By, Sandra Mulryan
“Nothing gold can stay,” concludes Robert Frost in his eight-line poem with the same title. With the waning of the Clare College curriculum at St. Bonaventure University, combined with the sudden death of the Intellectual Journey, I feel the way Frost did when he grieved for the passing of flowers, spring and life itself.
I know that change is inevitable, as Frost himself asserts in the poem. However, as is due to any life well lived, the end of the Intellectual Journey demands a eulogy.
Thousands of Bonaventure students have taken this first-year, foundational course in Clare’s nearly 20-year existence. I have taught hundreds of these students during this time.
What is “gold” about this course? As the keystone for Clare, it provided a framework for the Bonaventurian vision of how the physical world is apprehended through the senses; how the inner world of humans is uniquely exhibited through our memory, intellect and will; and how the entire metaphysical world leads us to, and is manifested in, God’s love. Yes, some students considered this a theology course at the beginning of the semester, but they soon learned that they were making a very special, personal journey no matter what religious tradition they came from (or didn’t come from), regardless of their race, ethnicity, gender or social class.
Students read excerpts from Aristotle, Plato, Homer, the Hindu scriptures, the Bible, the Roman stoic Marcus Aurelius, the atheists Sartre and Marx, stalwart early Christians such Matthew, Augustine, Francis of Assisi, Clare and the modern Vatican II documents. Authors such as Richard Wright, Martin Luther King, Jr., Richard Rodriquez, Maxine Hong Kingston, Simone de Beauvoir and Elizabeth Johnson helped stimulate discussions about race, ethnicity, gender and social class.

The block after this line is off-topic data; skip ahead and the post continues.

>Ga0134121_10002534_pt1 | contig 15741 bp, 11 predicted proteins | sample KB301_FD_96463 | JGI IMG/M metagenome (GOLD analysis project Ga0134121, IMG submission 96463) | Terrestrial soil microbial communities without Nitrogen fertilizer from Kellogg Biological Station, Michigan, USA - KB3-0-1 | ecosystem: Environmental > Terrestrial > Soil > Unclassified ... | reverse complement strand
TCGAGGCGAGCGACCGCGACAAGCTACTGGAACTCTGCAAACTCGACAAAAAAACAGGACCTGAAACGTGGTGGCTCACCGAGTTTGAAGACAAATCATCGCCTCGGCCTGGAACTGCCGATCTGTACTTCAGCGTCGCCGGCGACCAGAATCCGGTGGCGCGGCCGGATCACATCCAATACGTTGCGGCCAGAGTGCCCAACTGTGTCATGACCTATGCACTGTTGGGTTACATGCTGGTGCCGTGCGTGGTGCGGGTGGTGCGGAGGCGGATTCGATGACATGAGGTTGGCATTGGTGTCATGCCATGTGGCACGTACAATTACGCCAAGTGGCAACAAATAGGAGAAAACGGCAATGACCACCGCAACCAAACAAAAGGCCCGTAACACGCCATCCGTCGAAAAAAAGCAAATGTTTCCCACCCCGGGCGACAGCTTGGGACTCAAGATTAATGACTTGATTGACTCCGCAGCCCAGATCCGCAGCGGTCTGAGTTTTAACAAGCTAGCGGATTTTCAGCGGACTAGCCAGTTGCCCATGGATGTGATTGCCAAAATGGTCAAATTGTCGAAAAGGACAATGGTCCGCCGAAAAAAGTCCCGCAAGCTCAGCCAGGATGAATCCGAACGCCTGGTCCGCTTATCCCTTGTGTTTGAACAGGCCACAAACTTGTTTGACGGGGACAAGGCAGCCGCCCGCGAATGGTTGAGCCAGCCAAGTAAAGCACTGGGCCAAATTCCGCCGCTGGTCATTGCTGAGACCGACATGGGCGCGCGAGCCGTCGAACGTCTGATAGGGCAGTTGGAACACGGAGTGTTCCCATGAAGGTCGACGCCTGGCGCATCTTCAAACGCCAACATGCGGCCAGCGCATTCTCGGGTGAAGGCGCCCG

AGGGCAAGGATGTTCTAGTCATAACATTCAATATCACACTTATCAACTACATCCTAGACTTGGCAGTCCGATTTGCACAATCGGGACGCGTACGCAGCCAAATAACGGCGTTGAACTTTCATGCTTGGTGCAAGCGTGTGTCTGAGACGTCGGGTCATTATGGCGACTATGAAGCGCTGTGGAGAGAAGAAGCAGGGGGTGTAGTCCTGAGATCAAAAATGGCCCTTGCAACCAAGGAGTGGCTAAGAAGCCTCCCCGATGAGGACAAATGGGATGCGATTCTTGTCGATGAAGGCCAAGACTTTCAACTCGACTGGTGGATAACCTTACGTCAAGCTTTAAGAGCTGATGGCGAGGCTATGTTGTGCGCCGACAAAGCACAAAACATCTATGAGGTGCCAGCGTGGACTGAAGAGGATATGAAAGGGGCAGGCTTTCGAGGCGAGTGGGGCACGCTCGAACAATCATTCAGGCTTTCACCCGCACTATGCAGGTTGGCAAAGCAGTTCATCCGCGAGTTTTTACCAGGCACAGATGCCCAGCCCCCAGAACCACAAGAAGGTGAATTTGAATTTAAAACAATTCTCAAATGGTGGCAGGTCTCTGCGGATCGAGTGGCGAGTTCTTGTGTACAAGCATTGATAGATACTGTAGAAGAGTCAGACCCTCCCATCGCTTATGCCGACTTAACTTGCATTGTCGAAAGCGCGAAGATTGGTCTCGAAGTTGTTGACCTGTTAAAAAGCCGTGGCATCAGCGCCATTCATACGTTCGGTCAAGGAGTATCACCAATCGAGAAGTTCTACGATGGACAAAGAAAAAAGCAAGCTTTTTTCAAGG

Selections included personal narratives, essays, excerpts from novels, essays, poems, drama, treatises, journals and scientific essays culled from the classics, philosophy, psychology, theology, art history and classical and contemporary literature.
The students were introduced to close reading, interpreting, asking questions and suggesting answers. They had to think for themselves, listen to each other, learn from each other and contribute to the conversation in an intimate and non-threatening environment. And, of course, they wrote about what they thought and what they learned.
As part of the original Clare College curriculum design, Bonaventure’s Itinerarium Mentis in Deum (Journey of the Mind [or Soul]), provided a framework for reaching across and connecting disciplines in readings selected by about a dozen faculty representing arts, sciences and education. What a golden treasury of some of the best of what has been thought and written is in the Intellectual Journey textbook.
Students learned to “build bridges” across religions, cultures and personal biases while analyzing the readings. They pondered what it means to be human, what is important in life, how to live life, and how to appreciate the goodness of the Creator.
Although many found John Henry Cardinal Newman’s “The Idea of a University” a dry and challenging reading, they began to appreciate that many subjects that do not seem to be immediately “useful” to their major, in the end helped them exercise their intellects much like running or lifting weights exercises the body; they began to understand that both mental and physical exercise are “good” in themselves.
Yes, Bonaventure students may be introduced to various intellectual journeys in their majors and in other required courses in the new general education curriculum, but not in so many ways, in one course: they may find some gold dust but will not discover the pure gold in the readings by Bonaventure, Francis, Clare, Hopkins, Wordsworth, Augustine, Sartre, de Beauvoir, Dickinson, Dante, Petrarch, Milton and others that introduce them to the life of the mind and the language of the heart.